In the harsh, overhead light of the ER the ICU doc turned his attention away from my daughter to direct his gaze upon me. Two other doctors flanked him on each side. I felt overmatched. I hadn’t slept for two nights and it was probably now around 3AM of the third night. I looked back at my 12 year-old daughter, Talia, lying semi-reclined, her little body engulfed by the giant hospital bed. A clear, plastic mask covered nearly all of her face, save for her blue-green eyes and honey-colored hair. She was asleep. Finally. Her cheeks pink, her breathing less labored. An aura of purple light surrounded her.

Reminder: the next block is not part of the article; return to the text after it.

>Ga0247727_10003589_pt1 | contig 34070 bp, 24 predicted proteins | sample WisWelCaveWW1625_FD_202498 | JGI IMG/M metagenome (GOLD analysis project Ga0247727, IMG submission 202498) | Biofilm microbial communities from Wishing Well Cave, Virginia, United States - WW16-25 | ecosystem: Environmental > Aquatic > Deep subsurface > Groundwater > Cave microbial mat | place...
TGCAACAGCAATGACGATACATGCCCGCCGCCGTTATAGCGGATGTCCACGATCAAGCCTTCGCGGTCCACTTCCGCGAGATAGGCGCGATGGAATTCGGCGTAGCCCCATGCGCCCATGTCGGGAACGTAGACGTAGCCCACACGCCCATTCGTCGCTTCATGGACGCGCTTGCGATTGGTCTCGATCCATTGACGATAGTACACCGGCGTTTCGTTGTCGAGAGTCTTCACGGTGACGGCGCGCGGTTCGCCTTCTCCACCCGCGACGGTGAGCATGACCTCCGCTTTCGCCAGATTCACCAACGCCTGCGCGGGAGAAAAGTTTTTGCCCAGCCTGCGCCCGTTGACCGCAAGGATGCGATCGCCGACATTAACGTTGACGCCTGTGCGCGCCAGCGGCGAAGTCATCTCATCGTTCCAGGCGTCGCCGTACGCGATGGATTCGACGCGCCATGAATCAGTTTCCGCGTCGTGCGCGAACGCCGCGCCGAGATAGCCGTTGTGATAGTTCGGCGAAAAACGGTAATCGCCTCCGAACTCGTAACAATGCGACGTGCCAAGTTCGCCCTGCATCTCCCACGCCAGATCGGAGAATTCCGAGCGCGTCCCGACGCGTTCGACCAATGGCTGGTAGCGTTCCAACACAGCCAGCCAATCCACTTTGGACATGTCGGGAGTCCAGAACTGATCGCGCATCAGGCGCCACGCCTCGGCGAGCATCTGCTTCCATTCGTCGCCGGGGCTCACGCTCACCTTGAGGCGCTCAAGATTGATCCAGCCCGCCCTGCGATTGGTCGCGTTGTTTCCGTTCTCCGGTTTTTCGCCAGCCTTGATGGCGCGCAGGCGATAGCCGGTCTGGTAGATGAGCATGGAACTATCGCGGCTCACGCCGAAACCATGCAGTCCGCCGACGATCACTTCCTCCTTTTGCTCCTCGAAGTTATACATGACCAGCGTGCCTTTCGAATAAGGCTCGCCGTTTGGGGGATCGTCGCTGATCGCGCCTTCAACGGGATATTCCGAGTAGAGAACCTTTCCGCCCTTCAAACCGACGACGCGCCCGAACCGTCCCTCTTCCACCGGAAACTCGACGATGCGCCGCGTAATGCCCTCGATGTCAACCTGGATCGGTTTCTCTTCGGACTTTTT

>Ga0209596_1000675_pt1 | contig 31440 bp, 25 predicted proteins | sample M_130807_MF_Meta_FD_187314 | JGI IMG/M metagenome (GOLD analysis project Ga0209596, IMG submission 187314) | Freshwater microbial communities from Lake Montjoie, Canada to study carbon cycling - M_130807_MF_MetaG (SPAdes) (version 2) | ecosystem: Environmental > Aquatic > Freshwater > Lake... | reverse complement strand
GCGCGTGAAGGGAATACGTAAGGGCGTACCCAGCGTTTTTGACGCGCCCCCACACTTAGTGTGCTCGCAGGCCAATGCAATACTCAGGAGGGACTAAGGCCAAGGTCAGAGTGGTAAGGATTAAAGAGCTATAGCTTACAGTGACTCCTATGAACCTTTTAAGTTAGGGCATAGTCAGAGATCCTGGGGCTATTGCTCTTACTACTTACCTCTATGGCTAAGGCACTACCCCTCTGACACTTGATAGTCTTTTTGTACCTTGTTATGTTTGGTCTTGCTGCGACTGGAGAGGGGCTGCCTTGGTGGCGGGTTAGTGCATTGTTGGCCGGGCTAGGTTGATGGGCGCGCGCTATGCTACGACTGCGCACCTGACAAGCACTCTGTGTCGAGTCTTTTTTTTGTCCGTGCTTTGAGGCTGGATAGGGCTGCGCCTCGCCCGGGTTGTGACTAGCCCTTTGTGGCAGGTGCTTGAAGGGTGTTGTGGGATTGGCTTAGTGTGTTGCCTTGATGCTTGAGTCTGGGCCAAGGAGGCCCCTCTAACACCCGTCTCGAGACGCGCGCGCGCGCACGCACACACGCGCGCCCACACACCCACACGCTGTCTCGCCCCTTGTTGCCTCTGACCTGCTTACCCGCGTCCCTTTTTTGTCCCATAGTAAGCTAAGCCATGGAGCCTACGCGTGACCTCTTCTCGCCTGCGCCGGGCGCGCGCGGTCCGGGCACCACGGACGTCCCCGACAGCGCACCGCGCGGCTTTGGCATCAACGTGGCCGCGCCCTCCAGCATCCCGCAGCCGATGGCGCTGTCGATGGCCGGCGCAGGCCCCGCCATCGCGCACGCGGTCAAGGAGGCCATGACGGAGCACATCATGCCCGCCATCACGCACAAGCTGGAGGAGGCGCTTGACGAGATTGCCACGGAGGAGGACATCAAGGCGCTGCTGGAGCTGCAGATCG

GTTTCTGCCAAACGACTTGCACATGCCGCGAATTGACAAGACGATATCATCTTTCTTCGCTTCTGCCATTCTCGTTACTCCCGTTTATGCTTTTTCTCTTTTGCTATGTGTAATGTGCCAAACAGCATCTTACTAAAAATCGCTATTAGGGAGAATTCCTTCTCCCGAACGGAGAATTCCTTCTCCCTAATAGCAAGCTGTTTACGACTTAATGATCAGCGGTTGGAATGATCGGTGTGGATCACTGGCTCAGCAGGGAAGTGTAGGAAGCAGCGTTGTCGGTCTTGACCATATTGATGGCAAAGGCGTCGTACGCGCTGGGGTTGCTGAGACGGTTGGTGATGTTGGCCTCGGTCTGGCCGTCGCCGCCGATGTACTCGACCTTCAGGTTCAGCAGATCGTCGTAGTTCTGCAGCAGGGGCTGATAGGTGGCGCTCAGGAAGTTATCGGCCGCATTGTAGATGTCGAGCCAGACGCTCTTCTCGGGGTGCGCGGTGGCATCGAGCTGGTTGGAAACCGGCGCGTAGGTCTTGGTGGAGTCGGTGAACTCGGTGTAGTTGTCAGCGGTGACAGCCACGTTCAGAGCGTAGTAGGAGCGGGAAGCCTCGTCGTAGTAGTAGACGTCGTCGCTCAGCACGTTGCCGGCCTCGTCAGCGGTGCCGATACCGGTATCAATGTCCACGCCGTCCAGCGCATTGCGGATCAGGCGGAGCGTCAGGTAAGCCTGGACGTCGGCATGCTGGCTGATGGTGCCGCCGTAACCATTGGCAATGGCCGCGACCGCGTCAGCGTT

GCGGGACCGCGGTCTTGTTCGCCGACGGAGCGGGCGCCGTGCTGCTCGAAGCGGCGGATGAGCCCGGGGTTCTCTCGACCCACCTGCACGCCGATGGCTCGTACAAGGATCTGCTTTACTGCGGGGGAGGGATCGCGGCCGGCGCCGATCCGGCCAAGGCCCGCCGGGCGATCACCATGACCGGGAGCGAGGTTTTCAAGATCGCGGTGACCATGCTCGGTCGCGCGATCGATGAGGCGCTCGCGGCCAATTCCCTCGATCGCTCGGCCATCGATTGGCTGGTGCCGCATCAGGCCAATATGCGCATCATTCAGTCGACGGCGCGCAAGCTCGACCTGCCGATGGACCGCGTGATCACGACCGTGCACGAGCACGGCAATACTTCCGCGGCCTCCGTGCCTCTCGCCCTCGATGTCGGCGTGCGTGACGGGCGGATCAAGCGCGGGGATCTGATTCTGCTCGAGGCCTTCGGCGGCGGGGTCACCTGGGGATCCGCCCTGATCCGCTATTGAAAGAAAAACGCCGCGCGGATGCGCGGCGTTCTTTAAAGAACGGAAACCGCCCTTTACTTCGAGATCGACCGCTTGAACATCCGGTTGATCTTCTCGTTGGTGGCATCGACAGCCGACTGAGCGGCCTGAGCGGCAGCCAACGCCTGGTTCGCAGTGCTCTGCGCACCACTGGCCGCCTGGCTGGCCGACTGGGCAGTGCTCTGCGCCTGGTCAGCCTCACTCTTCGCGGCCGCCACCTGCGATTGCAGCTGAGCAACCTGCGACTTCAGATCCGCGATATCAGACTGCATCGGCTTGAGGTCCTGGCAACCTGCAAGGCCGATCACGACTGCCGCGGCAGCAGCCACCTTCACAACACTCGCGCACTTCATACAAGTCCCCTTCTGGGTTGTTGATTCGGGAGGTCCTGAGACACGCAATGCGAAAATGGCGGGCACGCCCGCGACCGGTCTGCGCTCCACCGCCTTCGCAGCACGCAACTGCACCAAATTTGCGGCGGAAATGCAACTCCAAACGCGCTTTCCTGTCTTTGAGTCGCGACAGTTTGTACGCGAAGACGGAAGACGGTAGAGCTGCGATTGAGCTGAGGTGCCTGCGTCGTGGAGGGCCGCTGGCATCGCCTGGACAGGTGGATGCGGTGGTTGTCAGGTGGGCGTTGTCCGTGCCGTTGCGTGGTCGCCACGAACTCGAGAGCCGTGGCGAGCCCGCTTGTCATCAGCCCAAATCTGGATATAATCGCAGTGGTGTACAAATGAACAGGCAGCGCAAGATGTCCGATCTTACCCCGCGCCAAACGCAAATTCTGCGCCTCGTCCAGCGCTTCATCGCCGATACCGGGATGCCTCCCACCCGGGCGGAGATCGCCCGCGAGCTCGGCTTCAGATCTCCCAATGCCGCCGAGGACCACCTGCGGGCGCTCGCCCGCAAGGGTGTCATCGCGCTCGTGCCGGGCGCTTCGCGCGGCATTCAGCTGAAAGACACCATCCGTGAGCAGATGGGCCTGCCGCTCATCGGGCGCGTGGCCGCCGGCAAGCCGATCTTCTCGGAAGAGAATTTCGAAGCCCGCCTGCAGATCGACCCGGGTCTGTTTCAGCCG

The flu was raging through her body, making it difficult to breathe or even hold her head up. Already weakened by a rare neuromuscular disease known as CMT4J, the doctors were concerned Talia may need intubation—a tube placed into her windpipe to take over for her breathing. At the very least, she would need time on a bipap machine to help both push air into her lungs and pull it back out again. CMT4J had even stolen her muscles used for breathing.Read More